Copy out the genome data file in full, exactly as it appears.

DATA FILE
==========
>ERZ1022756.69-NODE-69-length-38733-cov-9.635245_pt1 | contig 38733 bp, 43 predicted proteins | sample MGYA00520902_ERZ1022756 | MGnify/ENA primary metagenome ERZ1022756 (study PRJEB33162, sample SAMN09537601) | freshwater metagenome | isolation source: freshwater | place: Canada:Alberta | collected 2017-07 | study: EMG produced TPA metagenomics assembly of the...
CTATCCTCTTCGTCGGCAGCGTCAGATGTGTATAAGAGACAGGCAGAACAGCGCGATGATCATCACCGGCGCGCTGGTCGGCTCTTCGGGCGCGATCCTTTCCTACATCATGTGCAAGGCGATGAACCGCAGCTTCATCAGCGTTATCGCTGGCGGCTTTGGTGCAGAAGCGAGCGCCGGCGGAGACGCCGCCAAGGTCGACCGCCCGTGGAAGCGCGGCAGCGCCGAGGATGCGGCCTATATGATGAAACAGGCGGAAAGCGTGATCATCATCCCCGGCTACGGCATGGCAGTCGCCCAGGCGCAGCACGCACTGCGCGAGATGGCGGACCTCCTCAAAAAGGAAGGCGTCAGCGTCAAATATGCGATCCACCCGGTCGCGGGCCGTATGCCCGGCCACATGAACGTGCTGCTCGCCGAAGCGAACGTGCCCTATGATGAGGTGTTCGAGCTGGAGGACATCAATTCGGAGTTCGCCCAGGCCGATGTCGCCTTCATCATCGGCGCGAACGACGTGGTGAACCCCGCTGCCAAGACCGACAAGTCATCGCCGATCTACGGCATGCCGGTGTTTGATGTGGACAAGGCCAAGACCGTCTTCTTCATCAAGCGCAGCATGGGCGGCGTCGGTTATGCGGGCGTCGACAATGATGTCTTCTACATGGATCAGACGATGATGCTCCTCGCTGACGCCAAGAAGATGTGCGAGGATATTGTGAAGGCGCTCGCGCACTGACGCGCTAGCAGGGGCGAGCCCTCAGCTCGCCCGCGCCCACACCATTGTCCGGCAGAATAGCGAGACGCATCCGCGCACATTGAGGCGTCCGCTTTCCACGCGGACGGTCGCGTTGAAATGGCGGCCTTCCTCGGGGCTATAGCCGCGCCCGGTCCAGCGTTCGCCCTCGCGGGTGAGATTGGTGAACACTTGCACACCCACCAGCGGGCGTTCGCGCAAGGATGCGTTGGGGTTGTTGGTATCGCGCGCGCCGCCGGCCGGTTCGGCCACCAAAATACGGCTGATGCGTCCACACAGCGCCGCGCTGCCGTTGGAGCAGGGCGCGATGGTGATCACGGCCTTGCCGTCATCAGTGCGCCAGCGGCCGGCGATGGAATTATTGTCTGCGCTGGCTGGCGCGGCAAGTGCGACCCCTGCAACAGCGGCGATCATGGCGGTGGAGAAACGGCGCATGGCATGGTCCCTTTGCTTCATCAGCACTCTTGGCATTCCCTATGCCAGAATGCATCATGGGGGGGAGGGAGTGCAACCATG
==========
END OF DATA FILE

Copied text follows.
>ERZ1022756.69-NODE-69-length-38733-cov-9.635245_pt1 | contig 38733 bp, 43 predicted proteins | sample MGYA00520902_ERZ1022756 | MGnify/ENA primary metagenome ERZ1022756 (study PRJEB33162, sample SAMN09537601) | freshwater metagenome | isolation source: freshwater | place: Canada:Alberta | collected 2017-07 | study: EMG produced TPA metagenomics assembly of the...
CTATCCTCTTCGTCGGCAGCGTCAGATGTGTATAAGAGACAGGCAGAACAGCGCGATGATCATCACCGGCGCGCTGGTCGGCTCTTCGGGCGCGATCCTTTCCTACATCATGTGCAAGGCGATGAACCGCAGCTTCATCAGCGTTATCGCTGGCGGCTTTGGTGCAGAAGCGAGCGCCGGCGGAGACGCCGCCAAGGTCGACCGCCCGTGGAAGCGCGGCAGCGCCGAGGATGCGGCCTATATGATGAAACAGGCGGAAAGCGTGATCATCATCCCCGGCTACGGCATGGCAGTCGCCCAGGCGCAGCACGCACTGCGCGAGATGGCGGACCTCCTCAAAAAGGAAGGCGTCAGCGTCAAATATGCGATCCACCCGGTCGCGGGCCGTATGCCCGGCCACATGAACGTGCTGCTCGCCGAAGCGAACGTGCCCTATGATGAGGTGTTCGAGCTGGAGGACATCAATTCGGAGTTCGCCCAGGCCGATGTCGCCTTCATCATCGGCGCGAACGACGTGGTGAACCCCGCTGCCAAGACCGACAAGTCATCGCCGATCTACGGCATGCCGGTGTTTGATGTGGACAAGGCCAAGACCGTCTTCTTCATCAAGCGCAGCATGGGCGGCGTCGGTTATGCGGGCGTCGACAATGATGTCTTCTACATGGATCAGACGATGATGCTCCTCGCTGACGCCAAGAAGATGTGCGAGGATATTGTGAAGGCGCTCGCGCACTGACGCGCTAGCAGGGGCGAGCCCTCAGCTCGCCCGCGCCCACACCATTGTCCGGCAGAATAGCGAGACGCATCCGCGCACATTGAGGCGTCCGCTTTCCACGCGGACGGTCGCGTTGAAATGGCGGCCTTCCTCGGGGCTATAGCCGCGCCCGGTCCAGCGTTCGCCCTCGCGGGTGAGATTGGTGAACACTTGCACACCCACCAGCGGGCGTTCGCGCAAGGATGCGTTGGGGTTGTTGGTATCGCGCGCGCCGCCGGCCGGTTCGGCCACCAAAATACGGCTGATGCGTCCACACAGCGCCGCGCTGCCGTTGGAGCAGGGCGCGATGGTGATCACGGCCTTGCCGTCATCAGTGCGCCAGCGGCCGGCGATGGAATTATTGTCTGCGCTGGCTGGCGCGGCAAGTGCGACCCCTGCAACAGCGGCGATCATGGCGGTGGAGAAACGGCGCATGGCATGGTCCCTTTGCTTCATCAGCACTCTTGGCATTCCCTATGCCAGAATGCATCATGGGGGGGAGGGAGTGCAACCATG